YORK, Pa. — For Cassidy Spinelli, photos help tell the story of her service.
“Here’s my time being a plane captain,” she said, while turning the pages of her photo album. “We would do detachments in Guam.”
Twenty years in the U.S. Navy took the chief petty officer around the world, including Japan.
“This is downtown Atsugi,” she said, pointing to one photo.
It’s a time she wouldn’t trade for the world.
“So rewarding,” Spinelli said. “Sacrificed a lot of years and just feels amazing.”
Those years weren’t without struggle. While stationed in Japan, she gave birth to now 15-year-old Dante.
“He came out with the umbilical cord, wrapped around his neck,” she said.
Doctors diagnosed Dante with cerebral palsy. He needs a wheelchair and constant care.
They transferred him to San Diego and Spinelli continued her service. However, when Dante was 11, she was deployed to the East Coast.
“That was a year away from Dante,” she said. “A very long time.”
She arranged for Dante’s care in a children’s hospital for the year she was gone. Yet, he was getting older and heavier. Spinelli knew she would eventually need to save enough money for a wheelchair-accessible vehicle. She tried to make the most of it.
“Let me see the positive in this time away from Dante,” she recalled thinking. “And I will just save money, save as much as I can - and I know at the end of this I'm going to have a wheelchair-accessible vehicle.”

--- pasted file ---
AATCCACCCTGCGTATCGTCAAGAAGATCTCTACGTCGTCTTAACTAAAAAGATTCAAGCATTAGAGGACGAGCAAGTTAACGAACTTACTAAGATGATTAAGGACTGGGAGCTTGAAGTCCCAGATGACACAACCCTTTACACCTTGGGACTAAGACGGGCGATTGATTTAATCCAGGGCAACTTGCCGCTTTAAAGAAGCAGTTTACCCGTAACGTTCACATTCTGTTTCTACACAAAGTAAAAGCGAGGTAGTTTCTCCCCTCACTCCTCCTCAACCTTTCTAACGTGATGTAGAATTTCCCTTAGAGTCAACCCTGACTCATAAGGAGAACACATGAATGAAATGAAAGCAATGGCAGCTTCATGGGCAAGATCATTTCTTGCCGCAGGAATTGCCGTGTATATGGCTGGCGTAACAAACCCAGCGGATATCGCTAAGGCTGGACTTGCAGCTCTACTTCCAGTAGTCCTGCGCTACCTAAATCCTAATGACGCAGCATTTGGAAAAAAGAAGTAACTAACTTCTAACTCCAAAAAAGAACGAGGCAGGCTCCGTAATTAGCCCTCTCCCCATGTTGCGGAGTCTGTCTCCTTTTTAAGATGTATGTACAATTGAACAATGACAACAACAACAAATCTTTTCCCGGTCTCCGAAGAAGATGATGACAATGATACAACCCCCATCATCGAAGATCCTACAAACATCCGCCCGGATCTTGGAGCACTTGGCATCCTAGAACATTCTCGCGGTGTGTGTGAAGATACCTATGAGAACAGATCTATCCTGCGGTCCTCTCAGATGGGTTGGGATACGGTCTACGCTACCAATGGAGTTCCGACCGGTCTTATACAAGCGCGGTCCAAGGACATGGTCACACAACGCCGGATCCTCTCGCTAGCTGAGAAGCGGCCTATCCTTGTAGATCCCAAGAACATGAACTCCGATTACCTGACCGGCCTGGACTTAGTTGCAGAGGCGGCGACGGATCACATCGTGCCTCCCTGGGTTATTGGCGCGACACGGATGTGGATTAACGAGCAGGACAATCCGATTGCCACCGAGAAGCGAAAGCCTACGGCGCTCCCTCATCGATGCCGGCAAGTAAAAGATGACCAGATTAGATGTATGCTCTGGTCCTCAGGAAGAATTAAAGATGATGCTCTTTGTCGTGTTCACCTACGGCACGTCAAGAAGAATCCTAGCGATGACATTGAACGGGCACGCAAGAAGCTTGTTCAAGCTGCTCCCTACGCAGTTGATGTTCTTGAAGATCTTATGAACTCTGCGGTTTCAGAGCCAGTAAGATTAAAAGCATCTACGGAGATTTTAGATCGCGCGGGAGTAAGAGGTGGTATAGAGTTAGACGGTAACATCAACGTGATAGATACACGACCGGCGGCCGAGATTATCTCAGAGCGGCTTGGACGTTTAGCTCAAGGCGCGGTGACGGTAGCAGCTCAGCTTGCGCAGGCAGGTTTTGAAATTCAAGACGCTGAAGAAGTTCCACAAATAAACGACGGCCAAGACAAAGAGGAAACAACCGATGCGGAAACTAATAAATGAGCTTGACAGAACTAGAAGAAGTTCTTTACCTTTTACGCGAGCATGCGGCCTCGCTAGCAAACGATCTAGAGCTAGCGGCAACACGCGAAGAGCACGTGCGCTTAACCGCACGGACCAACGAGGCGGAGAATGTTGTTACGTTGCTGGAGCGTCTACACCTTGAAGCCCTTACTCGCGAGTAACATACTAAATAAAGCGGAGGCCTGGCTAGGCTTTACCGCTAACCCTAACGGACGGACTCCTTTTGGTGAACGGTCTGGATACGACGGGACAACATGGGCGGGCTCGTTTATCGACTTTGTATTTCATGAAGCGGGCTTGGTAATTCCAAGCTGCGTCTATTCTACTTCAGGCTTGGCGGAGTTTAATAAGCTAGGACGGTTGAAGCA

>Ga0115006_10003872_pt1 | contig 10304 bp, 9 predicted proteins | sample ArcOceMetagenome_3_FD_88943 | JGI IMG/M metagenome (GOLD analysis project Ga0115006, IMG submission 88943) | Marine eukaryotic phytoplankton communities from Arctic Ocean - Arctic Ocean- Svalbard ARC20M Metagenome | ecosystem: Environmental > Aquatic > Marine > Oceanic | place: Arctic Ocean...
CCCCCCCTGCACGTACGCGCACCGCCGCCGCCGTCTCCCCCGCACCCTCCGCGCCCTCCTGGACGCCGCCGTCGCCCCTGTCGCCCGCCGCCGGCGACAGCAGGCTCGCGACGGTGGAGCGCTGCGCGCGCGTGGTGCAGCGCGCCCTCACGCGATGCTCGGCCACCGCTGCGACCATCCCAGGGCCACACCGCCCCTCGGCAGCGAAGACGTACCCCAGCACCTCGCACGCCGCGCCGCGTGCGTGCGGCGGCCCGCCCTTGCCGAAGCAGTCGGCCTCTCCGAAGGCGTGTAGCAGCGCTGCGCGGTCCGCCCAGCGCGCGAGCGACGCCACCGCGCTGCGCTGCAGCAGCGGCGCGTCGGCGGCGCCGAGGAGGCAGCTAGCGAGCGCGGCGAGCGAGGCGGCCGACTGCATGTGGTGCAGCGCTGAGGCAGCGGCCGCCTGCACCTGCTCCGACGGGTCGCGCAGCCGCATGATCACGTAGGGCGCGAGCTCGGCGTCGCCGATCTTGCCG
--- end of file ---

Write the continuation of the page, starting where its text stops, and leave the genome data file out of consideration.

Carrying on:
That ended up happening, but not in the way she expected.
“I think I cried for days just,” she said, as she teared up. “I still cry about it.”
Sierra Barclay is a case manager with the nonprofit Semper Fi & America’s Fund, which helps military members and veterans with financial needs.
“It’s hard to understand unless you've lived it,” she said.
Barclay has seen first-hand what single parents in the military go through.
“It's an unseen sacrifice,” she said. “You know, I think people take it for granted.”
According to the U.S. Department of Defense, about 8% of U.S. Military service members are single parents. Out of all the men in the military, about 4% are single fathers. Meanwhile, 11% of all the women in the military are single mothers.
When the Fund learned about Spinelli’s drive to save enough money for a wheelchair-accessible vehicle, they stepped in and purchased the $80,000 vehicle for her.
“We're able to kind of fill in the gap there financially,” Barclay said.
Spinelli was overwhelmed.
“It's really life-changing,” she said. “Once we had the vehicle, I just found myself taking him so many more places.”
That is why she wanted to get the word out to other single parents in the military, who may need some extra help.
“It's a tough balance, it really is, to be a single parent in the military,” Spinelli said. “I am very grateful to say that I've had gracious leaders along the way.”
She also received help from nonprofits like Semper Fi & America’s Fund, who ask that people do one thing during this May Military Appreciation Month.
“When you pass a service member, the best thing you can do is thank them for their service,” Barclay said.
It is a service they embrace, along with their families.
“Just seeing his face light [up],” Spinelli said of her son, “it's everything.”